Voices represented in Indian media are overwhelmingly upper-caste and male. Now Dalit-led media, taking inspiration from Dr. Ambedkar’s legacy and Black liberation movements, is bringing their experiences to light with grace and humor — both at home and in the diaspora.
The biennial Darnal Award for Social Justice (DASJ) 2022 is all set to be warded to Karnali Arts Centre (KAC), a community-based arts organisation of Nepal and Equality Labs (EL), a US-based Dalit civil rights organisation this year.
The recent controversy around actor-comedian Vir Das’s show ‘I come from two Indias’ sparked a debate around the perception of India on the international front. While Vir talked about various issues in the 6-minute monologue, he did not utter a single word against the darkest reality of India – caste dominance.
Prem Pariyar worked with the student government association representing the 23 colleges in the California State University system as they passed a resolution to ban caste discrimination. He said he was involved in efforts at the University of California, Davis to do the same.
Harvard University is the latest U.S. school to add measures protecting caste-oppressed students following a push from graduate workers and a national organization.
Students worked to get their university to officially recognize caste — a millennia-old concept that assigns people their social statuses at birth — as a source of discrimination on the Northern California campus.
In the sea of “representation matters”, it is imperative to ask why the Indians taking up diversity-spaces in western and west-targeted media are all so insistently upper caste and often always North Indian?
In connection with their participation in the 48 th Human Rights Council session, states are encouraged to consider the ongoing and systemic practice of discrimination based on work and descent, also known as caste-based discrimination, affecting more than 260 million people globally.
The Indian American Attitudes Survey (IAAS), done jointly by Johns Hopkins University, University of Pennsylvania and Carnegie with polling group YouGov, also found that US-born Indian Americans are more likely to complain of discrimination than those born outside, mostly in India
India’s government needs to urgently address healthcare shortages amid the world’s fastest-growing Covid-19 crisis and ensure that vulnerable communities have equitable access to treatment, Human Rights Watch said today. Donors and diaspora groups that are rushing assistance to India should encourage the government to end curbs on free speech and to respect human rights in its pandemic response.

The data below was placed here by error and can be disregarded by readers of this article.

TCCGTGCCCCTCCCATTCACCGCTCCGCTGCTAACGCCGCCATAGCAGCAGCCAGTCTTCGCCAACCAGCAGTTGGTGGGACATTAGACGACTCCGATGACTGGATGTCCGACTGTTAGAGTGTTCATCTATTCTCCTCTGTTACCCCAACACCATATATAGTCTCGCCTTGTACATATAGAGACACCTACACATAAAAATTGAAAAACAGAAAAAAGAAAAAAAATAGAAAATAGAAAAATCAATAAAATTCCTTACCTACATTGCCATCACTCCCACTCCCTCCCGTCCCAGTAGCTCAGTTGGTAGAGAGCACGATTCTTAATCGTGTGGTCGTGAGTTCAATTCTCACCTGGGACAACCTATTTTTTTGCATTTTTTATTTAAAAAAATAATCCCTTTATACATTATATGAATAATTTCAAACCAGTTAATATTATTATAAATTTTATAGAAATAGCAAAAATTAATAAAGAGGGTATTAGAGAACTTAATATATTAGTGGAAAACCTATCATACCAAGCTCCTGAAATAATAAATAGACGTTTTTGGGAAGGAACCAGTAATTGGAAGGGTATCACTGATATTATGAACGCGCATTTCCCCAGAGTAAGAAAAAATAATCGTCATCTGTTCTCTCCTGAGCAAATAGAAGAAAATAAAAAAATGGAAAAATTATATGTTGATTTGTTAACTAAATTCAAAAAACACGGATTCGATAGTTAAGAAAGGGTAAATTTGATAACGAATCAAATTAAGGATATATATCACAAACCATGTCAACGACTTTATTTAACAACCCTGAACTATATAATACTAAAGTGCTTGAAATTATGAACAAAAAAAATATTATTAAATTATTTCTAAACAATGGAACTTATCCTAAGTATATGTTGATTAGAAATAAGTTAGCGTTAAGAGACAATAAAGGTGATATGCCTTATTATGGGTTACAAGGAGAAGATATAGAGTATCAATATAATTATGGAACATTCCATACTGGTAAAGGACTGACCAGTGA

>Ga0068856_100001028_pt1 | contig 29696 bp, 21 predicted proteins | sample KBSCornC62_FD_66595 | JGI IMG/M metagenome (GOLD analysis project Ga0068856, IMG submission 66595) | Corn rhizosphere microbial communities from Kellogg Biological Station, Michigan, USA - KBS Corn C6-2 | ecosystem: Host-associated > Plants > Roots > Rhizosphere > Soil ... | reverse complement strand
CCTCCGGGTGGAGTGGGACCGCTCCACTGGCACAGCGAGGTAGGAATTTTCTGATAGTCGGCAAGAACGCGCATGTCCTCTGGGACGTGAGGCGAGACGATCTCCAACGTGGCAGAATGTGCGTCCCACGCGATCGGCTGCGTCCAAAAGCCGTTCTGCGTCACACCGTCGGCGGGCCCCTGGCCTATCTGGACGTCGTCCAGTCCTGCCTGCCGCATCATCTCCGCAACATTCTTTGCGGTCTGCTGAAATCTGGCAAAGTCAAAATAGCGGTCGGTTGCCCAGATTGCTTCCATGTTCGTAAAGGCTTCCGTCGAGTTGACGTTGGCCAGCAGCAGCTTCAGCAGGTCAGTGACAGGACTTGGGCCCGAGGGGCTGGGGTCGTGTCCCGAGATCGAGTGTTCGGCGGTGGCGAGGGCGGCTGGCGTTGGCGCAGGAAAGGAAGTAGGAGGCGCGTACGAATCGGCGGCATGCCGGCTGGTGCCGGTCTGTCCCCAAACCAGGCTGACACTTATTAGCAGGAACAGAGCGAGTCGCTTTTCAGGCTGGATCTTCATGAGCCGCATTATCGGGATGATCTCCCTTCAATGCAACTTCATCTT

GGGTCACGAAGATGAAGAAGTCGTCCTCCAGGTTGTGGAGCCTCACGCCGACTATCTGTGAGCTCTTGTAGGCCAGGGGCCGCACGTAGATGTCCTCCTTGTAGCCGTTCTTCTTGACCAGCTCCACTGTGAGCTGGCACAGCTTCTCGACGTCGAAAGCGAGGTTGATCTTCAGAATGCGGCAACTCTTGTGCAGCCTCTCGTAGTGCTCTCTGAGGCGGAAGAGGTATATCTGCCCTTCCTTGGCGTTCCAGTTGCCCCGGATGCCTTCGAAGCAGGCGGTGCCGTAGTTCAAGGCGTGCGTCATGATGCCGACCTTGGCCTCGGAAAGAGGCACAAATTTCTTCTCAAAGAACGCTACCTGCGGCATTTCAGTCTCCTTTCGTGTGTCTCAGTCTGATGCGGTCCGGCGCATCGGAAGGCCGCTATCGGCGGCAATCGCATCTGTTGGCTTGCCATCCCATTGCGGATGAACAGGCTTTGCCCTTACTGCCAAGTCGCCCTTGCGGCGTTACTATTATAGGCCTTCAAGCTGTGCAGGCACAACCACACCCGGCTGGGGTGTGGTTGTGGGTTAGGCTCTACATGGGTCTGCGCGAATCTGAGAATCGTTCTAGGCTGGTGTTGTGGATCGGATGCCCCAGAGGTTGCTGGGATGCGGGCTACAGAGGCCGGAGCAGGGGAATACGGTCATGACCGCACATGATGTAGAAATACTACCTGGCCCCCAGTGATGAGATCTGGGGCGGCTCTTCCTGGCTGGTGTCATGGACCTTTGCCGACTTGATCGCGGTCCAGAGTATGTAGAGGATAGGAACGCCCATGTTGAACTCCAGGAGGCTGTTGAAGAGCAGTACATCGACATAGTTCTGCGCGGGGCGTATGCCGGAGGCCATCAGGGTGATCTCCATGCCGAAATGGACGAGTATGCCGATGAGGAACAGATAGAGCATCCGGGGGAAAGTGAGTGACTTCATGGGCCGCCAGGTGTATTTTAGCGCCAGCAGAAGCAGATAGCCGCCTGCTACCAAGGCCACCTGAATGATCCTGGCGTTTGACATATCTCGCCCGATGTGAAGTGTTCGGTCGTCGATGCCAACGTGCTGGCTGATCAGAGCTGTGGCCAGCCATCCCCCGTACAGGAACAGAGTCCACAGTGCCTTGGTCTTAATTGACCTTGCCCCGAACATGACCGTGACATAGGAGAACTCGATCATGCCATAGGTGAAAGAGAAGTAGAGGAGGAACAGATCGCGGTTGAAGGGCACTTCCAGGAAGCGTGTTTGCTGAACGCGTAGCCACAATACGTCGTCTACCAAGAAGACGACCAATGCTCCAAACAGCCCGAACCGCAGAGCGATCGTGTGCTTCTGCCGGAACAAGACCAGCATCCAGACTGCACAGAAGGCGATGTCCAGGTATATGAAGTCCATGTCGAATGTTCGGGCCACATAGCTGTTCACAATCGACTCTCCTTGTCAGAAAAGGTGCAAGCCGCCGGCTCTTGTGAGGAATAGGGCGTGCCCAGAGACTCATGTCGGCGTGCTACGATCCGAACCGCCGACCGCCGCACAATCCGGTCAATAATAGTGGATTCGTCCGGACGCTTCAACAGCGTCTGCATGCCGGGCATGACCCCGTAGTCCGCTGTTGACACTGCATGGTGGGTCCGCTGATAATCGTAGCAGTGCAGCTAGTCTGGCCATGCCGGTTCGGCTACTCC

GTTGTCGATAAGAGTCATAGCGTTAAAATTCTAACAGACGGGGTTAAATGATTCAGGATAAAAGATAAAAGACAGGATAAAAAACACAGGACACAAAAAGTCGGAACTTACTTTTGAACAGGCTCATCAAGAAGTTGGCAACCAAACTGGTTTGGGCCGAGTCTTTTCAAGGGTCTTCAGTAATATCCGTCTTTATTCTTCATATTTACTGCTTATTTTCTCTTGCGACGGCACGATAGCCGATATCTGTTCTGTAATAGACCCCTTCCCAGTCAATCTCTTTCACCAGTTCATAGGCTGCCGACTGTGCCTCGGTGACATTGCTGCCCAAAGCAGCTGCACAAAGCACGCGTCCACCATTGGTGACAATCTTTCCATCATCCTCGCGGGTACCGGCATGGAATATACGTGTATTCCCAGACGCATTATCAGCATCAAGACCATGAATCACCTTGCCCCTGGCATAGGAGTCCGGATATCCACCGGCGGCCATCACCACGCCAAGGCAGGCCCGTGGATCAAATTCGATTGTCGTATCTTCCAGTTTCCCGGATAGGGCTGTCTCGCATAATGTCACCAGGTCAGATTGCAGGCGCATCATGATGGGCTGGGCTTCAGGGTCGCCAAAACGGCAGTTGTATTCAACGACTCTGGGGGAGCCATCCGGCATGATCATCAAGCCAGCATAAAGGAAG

Santa Clara County’s Human Rights Commission is tackling the thorny issue of caste discrimination in education and on the job in Silicon Valley.
Talk by Thenmozhi Soundararajan about Caste in the United States. This talk is a part of the Smithsonian Asian Pacific American Center's educational webinar series, "We are not a stereotype: Breaking down Asian Pacific American bias."
The group, over a 100 years old, has recently come under scrutiny for casteist labor practices in New Jersey.
U.S. authorities recently raided a large and well-known Hindu temple in New Jersey that they said had exploited Dalit workers from the “lowest” bracket of India’s caste system. The men had been categorized as “lay religious workers” for immigration purposes but were instead employed in back-breaking labor for $1/hour.
As a new migrant to Australia I was surprised when I learnt caste discrimination exists in a country so far removed geographically and culturally from South Asia.
In connection with their participation in the 43rd Human Rights Council session, States are encouraged to consider the ongoing and systemic practice of discrimination based on work and descent, also known as caste-based discrimination, affecting more than 260 million people globally.
Caste in the USA’, a podcast which brings to light experiences of caste discrimination in the USA.
A collection of testimonies has been published that were received in response to Ambedkar King Study Circle’s call to record and share individuals’ experiences of casteist practices in the USA. They document the feelings of discomfort, exclusion, shock, pain, and humiliation experienced by those that are subjected to various casteist practices at school, at the workplace, in their neighborhood, at social gatherings, and in their lives as parents.